Place matters. This simple concept has never been better understood than today. Mounting evidence suggests that where an individual grows up has a significant and causal impact on their life outcomes, from health to earnings. At a time when income inequality is dominating the political dialogue, policy-makers should not overlook geography’s important role in determining equality of opportunity.
That’s why the Economic Innovation Group (EIG) – a new ideas laboratory and advocacy organization in Washington, DC – recently released the 2016 Distressed Communities Index (DCI). The DCI incorporates seven metrics into a multidimensional survey of prosperity and distress across the United States, providing a high-resolution look at the disparities in economic well-being between American communities.
At its most granular level, the DCI’s zip code level analysis makes it possible to study the extent to which economic well-being varies within an individual city, county or metro area. Thus, the DCI presents a new way of measuring inequality as it is experienced at the community level – with lessons for those looking to ensure more broadly shared prosperity.
Why suggest a new way to look at inequality? Income inequality, while important, bears only indirectly on the neighbourhood effects that are so critical to determining equality of opportunity. A more nuanced understanding of the ways in which economic inequality manifests itself community by community should better enable policy-makers and civic leaders to tackle the problem at its roots.
As the two figures below show, inequality is about far more than income. The figures report the average value for each of the seven indicators making up the DCI in the most distressed and most prosperous fifth of US zip codes. The gap in community-level well-being is far larger than one might expect to find within a single developed country. In the US, distressed zip codes combine poverty with joblessness, low educational attainment, and a deep and ongoing recession, while the country’s prosperous zip codes flourish in every respect.
In fact, these yawning gaps in well-being often exist within close proximity to each other – a phenomenon EIG has called “spatial inequality”. To show how this type of inequality differs from conventional (income-based) measures of inequality, the below graph plots the difference between the rank of the 25 largest US cities in terms of spatial inequality (tick marks) and income inequality (circles). Cities are sorted by income inequality (based on GINI coefficients); spatial inequality, for its part, measures the breadth of the distribution of EIG’s distress scores within a city. The comparison produces two very different pictures of inequality.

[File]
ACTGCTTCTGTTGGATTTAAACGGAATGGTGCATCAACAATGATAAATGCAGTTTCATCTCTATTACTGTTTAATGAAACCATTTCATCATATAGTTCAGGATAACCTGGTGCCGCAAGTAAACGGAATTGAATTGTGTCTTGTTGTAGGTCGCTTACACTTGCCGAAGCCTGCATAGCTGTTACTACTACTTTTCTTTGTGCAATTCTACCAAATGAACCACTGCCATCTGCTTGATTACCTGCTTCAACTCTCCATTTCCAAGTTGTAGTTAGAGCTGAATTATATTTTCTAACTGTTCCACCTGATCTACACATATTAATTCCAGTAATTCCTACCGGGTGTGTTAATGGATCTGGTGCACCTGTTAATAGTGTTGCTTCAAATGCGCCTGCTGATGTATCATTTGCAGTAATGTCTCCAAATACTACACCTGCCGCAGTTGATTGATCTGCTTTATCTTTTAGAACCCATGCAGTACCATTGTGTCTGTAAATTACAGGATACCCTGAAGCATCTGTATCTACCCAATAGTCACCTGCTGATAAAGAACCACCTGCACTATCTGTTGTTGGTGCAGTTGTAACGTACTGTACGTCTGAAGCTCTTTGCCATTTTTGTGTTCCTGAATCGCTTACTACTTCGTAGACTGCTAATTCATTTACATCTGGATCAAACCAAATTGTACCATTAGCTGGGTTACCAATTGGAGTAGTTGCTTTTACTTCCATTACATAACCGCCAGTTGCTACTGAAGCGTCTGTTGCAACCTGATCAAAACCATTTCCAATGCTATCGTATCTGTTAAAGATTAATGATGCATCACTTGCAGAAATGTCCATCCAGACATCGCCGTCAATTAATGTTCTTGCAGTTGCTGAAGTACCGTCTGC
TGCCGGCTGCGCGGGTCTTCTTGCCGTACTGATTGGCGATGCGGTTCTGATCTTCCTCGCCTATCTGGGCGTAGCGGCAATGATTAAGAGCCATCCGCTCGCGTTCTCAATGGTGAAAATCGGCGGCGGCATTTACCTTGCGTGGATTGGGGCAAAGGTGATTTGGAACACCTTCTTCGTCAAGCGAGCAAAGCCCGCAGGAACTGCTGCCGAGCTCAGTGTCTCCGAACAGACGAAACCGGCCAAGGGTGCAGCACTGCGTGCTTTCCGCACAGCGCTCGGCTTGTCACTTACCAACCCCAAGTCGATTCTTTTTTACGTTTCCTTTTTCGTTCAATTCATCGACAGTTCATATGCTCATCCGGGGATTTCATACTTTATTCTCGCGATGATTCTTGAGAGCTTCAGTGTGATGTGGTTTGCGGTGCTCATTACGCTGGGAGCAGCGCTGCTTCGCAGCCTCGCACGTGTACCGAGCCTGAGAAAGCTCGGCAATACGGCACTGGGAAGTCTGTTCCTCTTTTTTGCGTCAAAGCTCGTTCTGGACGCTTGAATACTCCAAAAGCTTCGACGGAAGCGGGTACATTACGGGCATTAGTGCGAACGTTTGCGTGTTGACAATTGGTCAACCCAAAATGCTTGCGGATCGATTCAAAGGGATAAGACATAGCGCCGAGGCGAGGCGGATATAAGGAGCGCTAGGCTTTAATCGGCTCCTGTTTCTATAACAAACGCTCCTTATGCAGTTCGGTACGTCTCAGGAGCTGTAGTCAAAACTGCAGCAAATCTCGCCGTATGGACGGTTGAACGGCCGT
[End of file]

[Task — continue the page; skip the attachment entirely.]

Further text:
Income inequality tends to run highest in the largest cities, but spatial inequality runs highest in a mix of Sun Belt and Rust Belt cities. The income gaps in New York, Boston and other dynamic cities are huge, but economic well-being at the community level does not vary significantly across zip codes. Most neighborhoods offer employment opportunities and socioeconomic diversity. By contrast, cities with more equal income levels – mainly due to their relative lack of extremely high earners – such as Columbus, Ohio or San Antonio, Texas, in fact hide extreme differences in community-level well-being.
In these spatially unequal cities, zip codes mere miles away can occupy completely different worlds and economic experiences. High-distress communities are not only poor but confront high housing vacancy rates, endemic worklessness, and active disinvestment. Where community-level factors diverge so starkly, economic mobility is likely to be low. The long-lasting, intergenerational ills associated with concentrated poverty are most likely to dig their roots deeply in these cities where socioeconomic mixing rarely takes place.
Relative differences notwithstanding, very few cities have achieved true spatial equality. Even fast-growing knowledge-economy tech hubs such as Austin, Boston, Denver and Durham struggle to generate prosperity that is broadly shared across every neighbourhood. Across the 100 largest US cities, only nine combine relatively high levels of prosperity with relatively low levels of spatial inequality. Only one of those, Madison, Wisconsin, was a core city of a larger metropolitan region; others were prosperous suburban business hubs such as Arlington, Virginia, and Plano, Texas, or middle class enclaves such as Virginia Beach.
Public policy can be an important tool for catalysing economic activity in the places that need it most and connecting individuals in those places to greater opportunity. If policy-makers wish to expand equality of opportunity, attacking inequality at its community-level roots must be a priority in local and national efforts.